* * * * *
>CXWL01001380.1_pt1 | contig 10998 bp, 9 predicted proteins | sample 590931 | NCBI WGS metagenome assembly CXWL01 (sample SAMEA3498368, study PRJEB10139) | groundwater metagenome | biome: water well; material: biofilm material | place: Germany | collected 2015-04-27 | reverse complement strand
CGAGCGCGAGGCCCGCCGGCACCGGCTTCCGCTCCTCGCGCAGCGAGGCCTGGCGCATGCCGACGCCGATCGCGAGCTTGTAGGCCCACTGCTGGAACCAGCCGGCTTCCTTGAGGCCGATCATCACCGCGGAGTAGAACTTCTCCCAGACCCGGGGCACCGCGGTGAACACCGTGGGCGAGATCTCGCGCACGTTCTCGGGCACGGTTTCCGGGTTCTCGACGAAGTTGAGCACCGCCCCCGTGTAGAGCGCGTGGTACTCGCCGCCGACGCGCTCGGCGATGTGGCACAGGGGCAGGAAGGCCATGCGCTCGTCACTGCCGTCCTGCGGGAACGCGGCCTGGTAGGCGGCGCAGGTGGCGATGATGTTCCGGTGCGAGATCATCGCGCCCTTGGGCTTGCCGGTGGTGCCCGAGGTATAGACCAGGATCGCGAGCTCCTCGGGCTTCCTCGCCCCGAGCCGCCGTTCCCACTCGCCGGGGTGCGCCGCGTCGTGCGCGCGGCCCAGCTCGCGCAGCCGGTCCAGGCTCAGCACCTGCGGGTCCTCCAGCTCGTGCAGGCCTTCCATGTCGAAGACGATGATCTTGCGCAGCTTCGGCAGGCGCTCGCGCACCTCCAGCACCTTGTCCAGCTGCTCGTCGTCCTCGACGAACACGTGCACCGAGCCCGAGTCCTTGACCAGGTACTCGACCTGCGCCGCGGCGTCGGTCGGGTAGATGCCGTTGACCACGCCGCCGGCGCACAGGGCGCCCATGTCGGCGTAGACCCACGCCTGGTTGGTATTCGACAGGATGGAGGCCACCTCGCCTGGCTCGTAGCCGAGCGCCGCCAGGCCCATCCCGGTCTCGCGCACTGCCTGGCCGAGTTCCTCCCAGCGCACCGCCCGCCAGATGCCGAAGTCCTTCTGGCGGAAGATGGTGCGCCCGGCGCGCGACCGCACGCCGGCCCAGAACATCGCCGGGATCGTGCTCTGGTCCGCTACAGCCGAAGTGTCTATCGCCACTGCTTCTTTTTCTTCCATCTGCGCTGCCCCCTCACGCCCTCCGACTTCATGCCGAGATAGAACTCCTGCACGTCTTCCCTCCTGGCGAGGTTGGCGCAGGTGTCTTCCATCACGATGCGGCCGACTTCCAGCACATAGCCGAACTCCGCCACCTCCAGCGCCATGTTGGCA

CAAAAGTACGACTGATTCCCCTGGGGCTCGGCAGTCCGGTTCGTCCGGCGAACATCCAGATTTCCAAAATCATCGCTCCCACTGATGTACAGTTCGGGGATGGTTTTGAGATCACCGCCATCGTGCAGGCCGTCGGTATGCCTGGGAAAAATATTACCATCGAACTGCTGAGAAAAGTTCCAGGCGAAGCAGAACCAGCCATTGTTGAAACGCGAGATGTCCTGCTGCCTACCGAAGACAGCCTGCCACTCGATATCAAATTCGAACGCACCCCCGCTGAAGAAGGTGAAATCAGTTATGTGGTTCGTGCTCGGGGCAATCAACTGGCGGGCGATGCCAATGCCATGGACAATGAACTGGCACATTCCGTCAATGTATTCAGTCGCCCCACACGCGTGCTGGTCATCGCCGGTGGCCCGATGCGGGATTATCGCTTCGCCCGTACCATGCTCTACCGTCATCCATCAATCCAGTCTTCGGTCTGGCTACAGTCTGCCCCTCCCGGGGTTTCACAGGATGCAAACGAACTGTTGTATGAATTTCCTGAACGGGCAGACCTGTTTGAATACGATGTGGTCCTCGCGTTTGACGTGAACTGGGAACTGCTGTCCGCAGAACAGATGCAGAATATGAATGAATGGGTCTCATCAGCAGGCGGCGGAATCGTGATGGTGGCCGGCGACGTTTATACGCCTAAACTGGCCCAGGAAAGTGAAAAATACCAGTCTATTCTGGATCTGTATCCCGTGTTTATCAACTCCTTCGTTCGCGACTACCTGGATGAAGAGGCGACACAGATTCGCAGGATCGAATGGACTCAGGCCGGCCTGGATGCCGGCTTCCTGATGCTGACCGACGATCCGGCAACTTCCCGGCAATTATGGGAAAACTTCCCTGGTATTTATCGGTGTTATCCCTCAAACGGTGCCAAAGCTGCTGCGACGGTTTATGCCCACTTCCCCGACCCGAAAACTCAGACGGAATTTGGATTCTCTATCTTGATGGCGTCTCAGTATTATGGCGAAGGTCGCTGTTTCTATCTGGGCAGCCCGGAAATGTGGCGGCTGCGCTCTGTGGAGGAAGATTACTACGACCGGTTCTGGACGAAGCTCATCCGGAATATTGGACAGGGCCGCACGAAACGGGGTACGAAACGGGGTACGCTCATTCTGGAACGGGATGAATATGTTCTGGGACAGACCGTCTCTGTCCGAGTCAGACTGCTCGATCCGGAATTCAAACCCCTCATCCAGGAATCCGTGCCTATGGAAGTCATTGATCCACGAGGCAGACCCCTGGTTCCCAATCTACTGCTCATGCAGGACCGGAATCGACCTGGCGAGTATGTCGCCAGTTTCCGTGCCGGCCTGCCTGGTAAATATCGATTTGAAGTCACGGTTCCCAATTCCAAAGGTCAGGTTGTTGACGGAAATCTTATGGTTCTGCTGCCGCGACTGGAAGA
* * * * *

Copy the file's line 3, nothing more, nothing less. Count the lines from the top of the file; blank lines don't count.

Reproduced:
CAAAAGTACGACTGATTCCCCTGGGGCTCGGCAGTCCGGTTCGTCCGGCGAACATCCAGATTTCCAAAATCATCGCTCCCACTGATGTACAGTTCGGGGATGGTTTTGAGATCACCGCCATCGTGCAGGCCGTCGGTATGCCTGGGAAAAATATTACCATCGAACTGCTGAGAAAAGTTCCAGGCGAAGCAGAACCAGCCATTGTTGAAACGCGAGATGTCCTGCTGCCTACCGAAGACAGCCTGCCACTCGATATCAAATTCGAACGCACCCCCGCTGAAGAAGGTGAAATCAGTTATGTGGTTCGTGCTCGGGGCAATCAACTGGCGGGCGATGCCAATGCCATGGACAATGAACTGGCACATTCCGTCAATGTATTCAGTCGCCCCACACGCGTGCTGGTCATCGCCGGTGGCCCGATGCGGGATTATCGCTTCGCCCGTACCATGCTCTACCGTCATCCATCAATCCAGTCTTCGGTCTGGCTACAGTCTGCCCCTCCCGGGGTTTCACAGGATGCAAACGAACTGTTGTATGAATTTCCTGAACGGGCAGACCTGTTTGAATACGATGTGGTCCTCGCGTTTGACGTGAACTGGGAACTGCTGTCCGCAGAACAGATGCAGAATATGAATGAATGGGTCTCATCAGCAGGCGGCGGAATCGTGATGGTGGCCGGCGACGTTTATACGCCTAAACTGGCCCAGGAAAGTGAAAAATACCAGTCTATTCTGGATCTGTATCCCGTGTTTATCAACTCCTTCGTTCGCGACTACCTGGATGAAGAGGCGACACAGATTCGCAGGATCGAATGGACTCAGGCCGGCCTGGATGCCGGCTTCCTGATGCTGACCGACGATCCGGCAACTTCCCGGCAATTATGGGAAAACTTCCCTGGTATTTATCGGTGTTATCCCTCAAACGGTGCCAAAGCTGCTGCGACGGTTTATGCCCACTTCCCCGACCCGAAAACTCAGACGGAATTTGGATTCTCTATCTTGATGGCGTCTCAGTATTATGGCGAAGGTCGCTGTTTCTATCTGGGCAGCCCGGAAATGTGGCGGCTGCGCTCTGTGGAGGAAGATTACTACGACCGGTTCTGGACGAAGCTCATCCGGAATATTGGACAGGGCCGCACGAAACGGGGTACGAAACGGGGTACGCTCATTCTGGAACGGGATGAATATGTTCTGGGACAGACCGTCTCTGTCCGAGTCAGACTGCTCGATCCGGAATTCAAACCCCTCATCCAGGAATCCGTGCCTATGGAAGTCATTGATCCACGAGGCAGACCCCTGGTTCCCAATCTACTGCTCATGCAGGACCGGAATCGACCTGGCGAGTATGTCGCCAGTTTCCGTGCCGGCCTGCCTGGTAAATATCGATTTGAAGTCACGGTTCCCAATTCCAAAGGTCAGGTTGTTGACGGAAATCTTATGGTTCTGCTGCCGCGACTGGAAGA